100 days to go until the Dakar Rally: A race against time for Audi Sport

Audi is tackling one of the greatest challenges in international motorsport, quite deliberately using a unique concept. The Audi RS Q e-tron has an electric powertrain with two motor-generator units (MGUs) from Formula E. While the vehicle is in motion, the high-voltage battery is charged by an energy converter consisting of the efficient TFSI engine from the DTM and another MGU. 

“The prototype of the Audi RS Q e-tron was created in around twelve months,” says Julius Seebach, Managing Director of Audi Sport GmbH and responsible for motorsport at Audi. The rollout on June 30th, 2021 in Neuburg an der Donau and the start on January 1, 2022 in Ha’il (Saudi Arabia) are separated by merely six months. “That’s a very short time to prepare for such a complex project. I cannot emphasize this often enough: The Audi RS Q-e-tron is the most sophisticated vehicle in terms of technology that Audi Sport has ever deployed in racing.”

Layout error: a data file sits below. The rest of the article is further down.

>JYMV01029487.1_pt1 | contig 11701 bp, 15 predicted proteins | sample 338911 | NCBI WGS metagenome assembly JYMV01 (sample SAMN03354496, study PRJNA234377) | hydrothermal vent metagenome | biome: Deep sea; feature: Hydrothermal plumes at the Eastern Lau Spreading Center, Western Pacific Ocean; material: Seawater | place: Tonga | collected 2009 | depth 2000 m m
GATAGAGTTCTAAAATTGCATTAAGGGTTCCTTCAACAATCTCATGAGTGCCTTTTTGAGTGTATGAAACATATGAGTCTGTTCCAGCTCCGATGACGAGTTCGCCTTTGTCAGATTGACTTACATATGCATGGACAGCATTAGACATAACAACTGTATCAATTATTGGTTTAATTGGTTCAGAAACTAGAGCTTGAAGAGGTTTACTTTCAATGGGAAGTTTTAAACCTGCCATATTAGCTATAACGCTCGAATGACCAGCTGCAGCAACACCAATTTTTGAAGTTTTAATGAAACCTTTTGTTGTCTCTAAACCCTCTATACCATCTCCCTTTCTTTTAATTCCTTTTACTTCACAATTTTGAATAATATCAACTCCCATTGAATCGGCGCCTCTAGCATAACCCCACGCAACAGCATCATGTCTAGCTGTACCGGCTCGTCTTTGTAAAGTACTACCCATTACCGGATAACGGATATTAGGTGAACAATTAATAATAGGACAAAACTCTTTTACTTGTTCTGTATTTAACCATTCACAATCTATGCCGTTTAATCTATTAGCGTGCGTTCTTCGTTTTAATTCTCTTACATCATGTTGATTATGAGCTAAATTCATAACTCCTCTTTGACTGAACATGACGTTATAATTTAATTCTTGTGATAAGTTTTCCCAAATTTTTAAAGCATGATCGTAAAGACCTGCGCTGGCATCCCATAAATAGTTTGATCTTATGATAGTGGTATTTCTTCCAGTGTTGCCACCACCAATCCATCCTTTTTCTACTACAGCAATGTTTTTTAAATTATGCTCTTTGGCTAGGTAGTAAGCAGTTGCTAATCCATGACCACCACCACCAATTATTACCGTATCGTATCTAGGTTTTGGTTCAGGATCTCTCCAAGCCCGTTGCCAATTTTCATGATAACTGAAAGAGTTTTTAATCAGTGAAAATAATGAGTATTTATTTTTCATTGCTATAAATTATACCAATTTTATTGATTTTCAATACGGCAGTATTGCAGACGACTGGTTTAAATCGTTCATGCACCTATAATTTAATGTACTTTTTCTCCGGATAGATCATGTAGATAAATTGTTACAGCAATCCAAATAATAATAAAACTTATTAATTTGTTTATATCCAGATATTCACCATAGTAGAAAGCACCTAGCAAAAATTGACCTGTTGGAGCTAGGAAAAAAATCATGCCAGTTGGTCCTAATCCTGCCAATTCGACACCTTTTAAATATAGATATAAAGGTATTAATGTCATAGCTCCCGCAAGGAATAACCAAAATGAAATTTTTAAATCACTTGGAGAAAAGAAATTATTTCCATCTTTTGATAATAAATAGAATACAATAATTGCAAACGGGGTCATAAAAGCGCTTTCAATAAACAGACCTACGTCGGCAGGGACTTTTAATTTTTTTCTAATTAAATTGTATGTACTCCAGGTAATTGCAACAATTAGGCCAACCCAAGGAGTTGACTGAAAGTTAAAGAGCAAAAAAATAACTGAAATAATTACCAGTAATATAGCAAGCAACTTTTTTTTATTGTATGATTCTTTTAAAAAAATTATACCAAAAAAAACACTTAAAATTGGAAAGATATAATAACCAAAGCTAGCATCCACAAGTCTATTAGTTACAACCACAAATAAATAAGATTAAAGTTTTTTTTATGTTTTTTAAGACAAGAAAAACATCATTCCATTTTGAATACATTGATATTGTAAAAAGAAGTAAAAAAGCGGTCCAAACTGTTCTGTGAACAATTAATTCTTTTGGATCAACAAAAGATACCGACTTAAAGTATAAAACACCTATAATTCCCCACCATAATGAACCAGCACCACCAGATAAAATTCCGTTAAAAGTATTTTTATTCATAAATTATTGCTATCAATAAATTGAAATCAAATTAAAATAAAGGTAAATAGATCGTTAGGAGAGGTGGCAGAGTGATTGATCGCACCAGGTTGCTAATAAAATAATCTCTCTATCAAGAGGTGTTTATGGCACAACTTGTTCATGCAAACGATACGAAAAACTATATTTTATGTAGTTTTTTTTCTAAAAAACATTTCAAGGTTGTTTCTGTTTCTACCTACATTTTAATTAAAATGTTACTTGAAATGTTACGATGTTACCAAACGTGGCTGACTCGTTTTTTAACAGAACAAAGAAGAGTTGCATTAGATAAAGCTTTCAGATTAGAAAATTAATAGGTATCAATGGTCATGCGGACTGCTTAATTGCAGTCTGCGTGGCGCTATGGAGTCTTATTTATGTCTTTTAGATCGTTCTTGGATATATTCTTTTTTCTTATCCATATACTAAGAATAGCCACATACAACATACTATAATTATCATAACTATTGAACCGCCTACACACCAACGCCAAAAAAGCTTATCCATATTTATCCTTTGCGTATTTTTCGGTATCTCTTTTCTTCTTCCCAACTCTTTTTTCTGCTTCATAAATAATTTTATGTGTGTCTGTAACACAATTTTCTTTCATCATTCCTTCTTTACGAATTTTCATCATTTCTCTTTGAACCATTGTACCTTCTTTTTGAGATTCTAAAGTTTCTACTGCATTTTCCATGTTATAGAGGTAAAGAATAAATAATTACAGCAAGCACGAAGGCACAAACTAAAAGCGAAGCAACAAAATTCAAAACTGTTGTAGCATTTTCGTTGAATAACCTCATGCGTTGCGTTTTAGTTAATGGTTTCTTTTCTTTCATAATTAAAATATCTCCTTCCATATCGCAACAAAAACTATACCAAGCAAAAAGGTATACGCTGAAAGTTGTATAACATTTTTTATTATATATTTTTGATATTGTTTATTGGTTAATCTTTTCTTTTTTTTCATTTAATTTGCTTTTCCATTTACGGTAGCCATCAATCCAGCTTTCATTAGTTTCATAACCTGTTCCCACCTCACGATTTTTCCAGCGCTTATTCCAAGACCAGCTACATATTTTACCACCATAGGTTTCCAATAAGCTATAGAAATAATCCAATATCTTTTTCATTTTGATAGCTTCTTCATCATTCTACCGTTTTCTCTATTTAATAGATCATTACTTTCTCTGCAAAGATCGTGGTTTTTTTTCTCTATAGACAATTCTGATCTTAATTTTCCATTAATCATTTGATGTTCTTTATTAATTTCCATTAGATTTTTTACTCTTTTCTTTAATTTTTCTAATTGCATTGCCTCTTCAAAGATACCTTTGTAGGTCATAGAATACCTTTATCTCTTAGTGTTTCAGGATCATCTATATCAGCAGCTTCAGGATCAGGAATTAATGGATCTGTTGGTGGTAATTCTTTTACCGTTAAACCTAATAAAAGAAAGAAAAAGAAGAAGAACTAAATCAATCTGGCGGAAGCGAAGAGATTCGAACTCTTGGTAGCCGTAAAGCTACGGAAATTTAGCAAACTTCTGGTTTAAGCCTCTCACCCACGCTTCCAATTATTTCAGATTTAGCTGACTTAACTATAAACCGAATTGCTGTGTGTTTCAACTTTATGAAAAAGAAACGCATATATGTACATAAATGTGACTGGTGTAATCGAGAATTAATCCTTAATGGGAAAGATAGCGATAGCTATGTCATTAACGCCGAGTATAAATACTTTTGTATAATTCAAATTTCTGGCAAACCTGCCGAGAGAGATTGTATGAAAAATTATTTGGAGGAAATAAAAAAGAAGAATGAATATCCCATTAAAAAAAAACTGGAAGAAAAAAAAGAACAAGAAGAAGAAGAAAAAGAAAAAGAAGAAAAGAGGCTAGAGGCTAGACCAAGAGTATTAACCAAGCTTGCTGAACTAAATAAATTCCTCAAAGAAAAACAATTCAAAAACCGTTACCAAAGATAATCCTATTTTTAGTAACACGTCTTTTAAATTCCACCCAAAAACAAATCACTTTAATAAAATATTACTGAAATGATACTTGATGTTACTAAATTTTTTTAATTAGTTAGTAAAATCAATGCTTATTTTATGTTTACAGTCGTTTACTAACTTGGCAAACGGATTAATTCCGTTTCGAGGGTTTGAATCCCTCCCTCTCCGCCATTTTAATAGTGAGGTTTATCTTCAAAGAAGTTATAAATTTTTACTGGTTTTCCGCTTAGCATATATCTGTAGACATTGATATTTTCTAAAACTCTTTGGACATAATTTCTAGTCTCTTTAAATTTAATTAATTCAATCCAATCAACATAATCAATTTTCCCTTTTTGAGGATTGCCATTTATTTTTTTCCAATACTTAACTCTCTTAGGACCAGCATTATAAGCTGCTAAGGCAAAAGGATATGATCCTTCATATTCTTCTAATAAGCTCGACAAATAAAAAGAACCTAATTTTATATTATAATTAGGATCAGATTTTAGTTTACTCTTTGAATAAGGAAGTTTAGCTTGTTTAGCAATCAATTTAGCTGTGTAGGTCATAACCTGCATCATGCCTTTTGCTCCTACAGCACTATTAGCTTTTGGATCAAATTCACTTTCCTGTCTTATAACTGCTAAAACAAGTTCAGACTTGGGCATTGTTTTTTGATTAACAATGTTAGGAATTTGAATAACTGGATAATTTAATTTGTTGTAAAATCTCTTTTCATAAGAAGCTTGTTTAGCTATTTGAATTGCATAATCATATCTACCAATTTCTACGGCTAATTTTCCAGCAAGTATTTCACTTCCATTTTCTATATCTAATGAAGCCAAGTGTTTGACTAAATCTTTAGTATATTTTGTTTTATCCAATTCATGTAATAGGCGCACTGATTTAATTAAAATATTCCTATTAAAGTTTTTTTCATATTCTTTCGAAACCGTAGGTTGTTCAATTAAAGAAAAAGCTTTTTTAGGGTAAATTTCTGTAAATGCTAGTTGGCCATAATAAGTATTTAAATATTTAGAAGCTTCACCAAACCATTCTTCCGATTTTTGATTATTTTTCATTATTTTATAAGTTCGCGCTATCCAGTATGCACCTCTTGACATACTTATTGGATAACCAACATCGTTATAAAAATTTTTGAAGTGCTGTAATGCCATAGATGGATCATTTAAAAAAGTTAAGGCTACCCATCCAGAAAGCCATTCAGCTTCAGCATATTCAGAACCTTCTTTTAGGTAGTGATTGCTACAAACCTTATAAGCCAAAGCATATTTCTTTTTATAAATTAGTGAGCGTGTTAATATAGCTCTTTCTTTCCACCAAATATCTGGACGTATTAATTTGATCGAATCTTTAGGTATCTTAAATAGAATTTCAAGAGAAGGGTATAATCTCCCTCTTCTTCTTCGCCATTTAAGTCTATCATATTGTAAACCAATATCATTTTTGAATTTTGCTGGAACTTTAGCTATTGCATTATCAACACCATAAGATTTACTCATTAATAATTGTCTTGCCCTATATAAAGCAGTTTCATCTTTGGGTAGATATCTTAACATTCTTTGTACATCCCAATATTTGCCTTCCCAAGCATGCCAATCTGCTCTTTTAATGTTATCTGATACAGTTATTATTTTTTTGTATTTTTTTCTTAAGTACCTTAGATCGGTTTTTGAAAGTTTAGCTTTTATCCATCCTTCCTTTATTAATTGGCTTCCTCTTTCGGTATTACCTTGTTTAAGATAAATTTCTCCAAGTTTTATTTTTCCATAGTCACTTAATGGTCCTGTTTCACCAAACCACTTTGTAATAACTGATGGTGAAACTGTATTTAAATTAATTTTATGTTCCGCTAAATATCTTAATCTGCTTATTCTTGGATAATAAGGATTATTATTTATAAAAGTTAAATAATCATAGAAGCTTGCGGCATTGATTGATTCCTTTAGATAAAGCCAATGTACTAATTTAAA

Andreas Roos, Project Leader for all factory-backed motorsport activities, can only confirm that: “The Dakar is extremely challenging – even for a conventionally powered vehicle. With our powertrain concept, the challenge is distinctly greater. The chassis and suspension do not entail major differences, but we have a lot more components in the car that have to be not only high-performing, lightweight and functioning reliably under the extreme conditions of the Dakar. They also have to be attuned to each other perfectly and work together smoothly.” 

A conventionally powered Dakar vehicle features two major components: the internal combustion engine and the transmission. “In our Audi RS Q e-tron, we have an electric motor at the front axle, an electric motor at the rear axle, the high-voltage battery and the energy converter, consisting of another MGU and the TFSI engine from the DTM,” says Roos. “And each of these components, for instance, requires a dedicated cooling system. That means we have not only one cooling system in the car but as many as six, including the intercooler and air conditioning system for the driver and co-driver.” 

Packaging is another major issue with such a complex vehicle. “We had to make use of every centimeter to accommodate all the components in the car,” says Roos. That comes at the cost of ease of service. “For instance, changing the front-axle differential still takes a lot of time at the moment. That must be achievable faster at the Dakar and is one of the issues we’re currently working on under massive time pressure.”